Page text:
The drunk took a big inhale, ready to unload on Ghetto Man, but apparently the exertion of the shove and the excitement of the (now) foiled stick up had been too much for his delicate constitution. When he unloaded, what he unloaded was about a gallon of cheap wine, vomited from his gut.
“Oh, hell, no,” Bill protested, and then he added: “You get your black ass out of here right this minute, you hear.”
That was the first time I’d heard the man curse, and to show that he meant business, Bill actually grabbed hold of the drunk’s raggedy jacket and proceeded to drag him to the door.
From my perspective, this was all happening both instantly and in slow motion, and I’d found myself obsessing over that puddle which I was pretty sure I’d be ordered to clean up. By all evidence, however, Bill hadn’t obsessed on it enough, because between his zeal to eighty-six the drunk and the drunk’s outrage at being manhandled, they both slipped in the slime and found themselves entangled on the floor.
Where even more vulgarity spewed from both men’s lips and a variety of weak slaps and punches were exchanged. And that’s when it happened.
How Bill ended up with his mouth next to the man’s ankle is both a mystery and entirely beside the point. What isn’t beside the point is the fact that he decided to bite his opponent. This, the man who’d warned me a thousand times that as such things went, a human bite was about as nasty as they got. Here he was with his teeth sunk in another man’s calf.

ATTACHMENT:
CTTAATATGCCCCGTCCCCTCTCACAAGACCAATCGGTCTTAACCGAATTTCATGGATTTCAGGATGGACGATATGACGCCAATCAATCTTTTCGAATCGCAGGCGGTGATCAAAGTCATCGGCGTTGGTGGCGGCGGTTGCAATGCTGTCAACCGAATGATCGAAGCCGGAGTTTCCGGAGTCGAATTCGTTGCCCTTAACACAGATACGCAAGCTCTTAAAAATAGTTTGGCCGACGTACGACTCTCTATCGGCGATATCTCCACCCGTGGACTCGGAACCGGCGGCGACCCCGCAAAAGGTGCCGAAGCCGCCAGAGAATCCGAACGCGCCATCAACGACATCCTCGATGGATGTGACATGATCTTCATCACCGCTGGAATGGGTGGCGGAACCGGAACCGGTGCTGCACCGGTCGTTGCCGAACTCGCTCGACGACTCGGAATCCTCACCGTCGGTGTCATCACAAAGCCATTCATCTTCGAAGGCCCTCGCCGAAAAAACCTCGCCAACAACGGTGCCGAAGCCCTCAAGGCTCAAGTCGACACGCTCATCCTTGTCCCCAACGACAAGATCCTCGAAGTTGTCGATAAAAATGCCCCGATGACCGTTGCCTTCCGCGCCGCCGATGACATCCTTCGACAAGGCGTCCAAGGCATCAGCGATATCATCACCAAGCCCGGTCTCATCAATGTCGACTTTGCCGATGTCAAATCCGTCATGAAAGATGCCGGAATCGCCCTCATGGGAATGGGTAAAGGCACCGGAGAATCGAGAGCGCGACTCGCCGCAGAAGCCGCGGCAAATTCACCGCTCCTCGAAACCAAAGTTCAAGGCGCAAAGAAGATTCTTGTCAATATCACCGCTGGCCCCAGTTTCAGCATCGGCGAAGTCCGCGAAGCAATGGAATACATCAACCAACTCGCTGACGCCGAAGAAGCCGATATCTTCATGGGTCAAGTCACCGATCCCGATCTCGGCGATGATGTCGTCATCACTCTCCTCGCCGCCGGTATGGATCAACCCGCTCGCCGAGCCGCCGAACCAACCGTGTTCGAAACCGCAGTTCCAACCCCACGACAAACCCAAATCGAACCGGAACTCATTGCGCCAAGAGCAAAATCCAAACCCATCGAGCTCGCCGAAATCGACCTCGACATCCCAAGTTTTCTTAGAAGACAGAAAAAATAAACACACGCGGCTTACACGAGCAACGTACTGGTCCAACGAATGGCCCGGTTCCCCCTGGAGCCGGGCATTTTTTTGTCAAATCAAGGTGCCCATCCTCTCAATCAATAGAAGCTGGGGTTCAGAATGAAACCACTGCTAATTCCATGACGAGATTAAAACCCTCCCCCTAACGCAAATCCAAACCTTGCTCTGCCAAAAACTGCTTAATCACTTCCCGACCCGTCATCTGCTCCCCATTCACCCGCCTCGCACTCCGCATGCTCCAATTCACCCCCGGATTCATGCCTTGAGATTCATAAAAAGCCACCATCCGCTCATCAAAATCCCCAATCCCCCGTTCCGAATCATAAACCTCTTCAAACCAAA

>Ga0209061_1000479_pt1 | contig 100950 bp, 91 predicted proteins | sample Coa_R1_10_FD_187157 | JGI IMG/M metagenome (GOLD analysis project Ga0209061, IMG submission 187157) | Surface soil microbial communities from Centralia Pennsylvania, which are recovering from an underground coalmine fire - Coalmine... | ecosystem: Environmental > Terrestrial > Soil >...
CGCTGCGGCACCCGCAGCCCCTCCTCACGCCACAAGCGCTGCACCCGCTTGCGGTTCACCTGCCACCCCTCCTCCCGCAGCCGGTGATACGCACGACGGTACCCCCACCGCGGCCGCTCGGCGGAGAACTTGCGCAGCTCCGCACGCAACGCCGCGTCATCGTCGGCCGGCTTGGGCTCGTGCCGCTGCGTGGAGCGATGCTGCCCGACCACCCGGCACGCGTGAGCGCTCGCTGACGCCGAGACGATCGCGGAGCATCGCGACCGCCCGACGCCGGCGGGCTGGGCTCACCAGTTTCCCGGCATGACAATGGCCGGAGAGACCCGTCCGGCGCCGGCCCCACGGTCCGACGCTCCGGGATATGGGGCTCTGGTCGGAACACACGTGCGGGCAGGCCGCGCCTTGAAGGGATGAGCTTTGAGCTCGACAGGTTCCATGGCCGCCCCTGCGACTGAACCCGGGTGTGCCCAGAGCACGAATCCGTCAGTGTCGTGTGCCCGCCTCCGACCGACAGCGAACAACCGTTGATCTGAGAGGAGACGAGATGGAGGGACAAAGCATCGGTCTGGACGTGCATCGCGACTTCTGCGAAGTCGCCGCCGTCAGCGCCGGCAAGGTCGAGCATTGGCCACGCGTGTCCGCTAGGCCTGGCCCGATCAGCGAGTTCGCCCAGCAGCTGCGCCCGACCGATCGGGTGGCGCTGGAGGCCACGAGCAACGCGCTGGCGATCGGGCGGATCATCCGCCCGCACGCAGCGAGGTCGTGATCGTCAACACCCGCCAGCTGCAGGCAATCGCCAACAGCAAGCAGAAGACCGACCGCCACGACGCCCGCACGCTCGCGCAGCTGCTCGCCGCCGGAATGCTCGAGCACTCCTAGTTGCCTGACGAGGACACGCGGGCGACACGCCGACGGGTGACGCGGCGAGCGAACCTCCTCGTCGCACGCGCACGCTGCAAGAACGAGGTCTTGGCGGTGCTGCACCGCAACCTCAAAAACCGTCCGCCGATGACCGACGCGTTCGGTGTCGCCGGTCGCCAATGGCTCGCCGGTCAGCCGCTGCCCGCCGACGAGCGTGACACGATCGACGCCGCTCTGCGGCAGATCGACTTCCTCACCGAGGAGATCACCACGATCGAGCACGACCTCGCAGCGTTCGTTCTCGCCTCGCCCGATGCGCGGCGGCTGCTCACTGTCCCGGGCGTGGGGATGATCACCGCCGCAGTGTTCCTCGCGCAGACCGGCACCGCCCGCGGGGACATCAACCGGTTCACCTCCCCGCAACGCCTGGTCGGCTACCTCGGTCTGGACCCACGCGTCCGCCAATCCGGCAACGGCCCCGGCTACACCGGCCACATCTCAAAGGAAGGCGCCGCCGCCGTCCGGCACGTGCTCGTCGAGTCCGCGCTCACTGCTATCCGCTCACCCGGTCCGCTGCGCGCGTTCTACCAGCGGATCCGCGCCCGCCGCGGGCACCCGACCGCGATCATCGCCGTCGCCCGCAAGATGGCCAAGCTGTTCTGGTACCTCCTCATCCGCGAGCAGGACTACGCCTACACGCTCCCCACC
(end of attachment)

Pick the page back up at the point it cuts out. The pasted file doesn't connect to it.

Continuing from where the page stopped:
“What the hell?” the drunk screamed. “What are you doing to me? Lord, have mercy.”
From the concentration on Bill’s face you could tell that he had bared down hard, and it seemed that the louder that the perp screamed the harder he bit. The perp rolled and kicked to dislodge Ghetto Man and, successfully shaking him loose, he rose and fled from the door, the shiny white and pink dentures still firmly attached to his leg.
“My teef!” Bill hollered. “Stop that n*****. He got my teef!”
And so you see: What choice did I have, after all. Handing my hero his now broken dentures, retrieved from the alley behind the restaurant, and seeing him there with those broken teeth; seeing him filthy, reeking, confused: What choice did I have?
“I run him off,” Bill had mumbled.
I’d been too disgusted to respond. And I was determined not see him humiliated again. The next morning I’d made the call that started the process that lead him to this barstool.
“I did stop him,” he reminded me again. He took another pull on his seven-and-seven. “I did run him off.”
“That you did,” I concurred.
He dismissed my acknowledgement with another harrumph, and again I wondered what’s better: a well past his prime old man, messing in things well beyond his powers, or a well past his prime old man wasting his days on Days and cheap booze.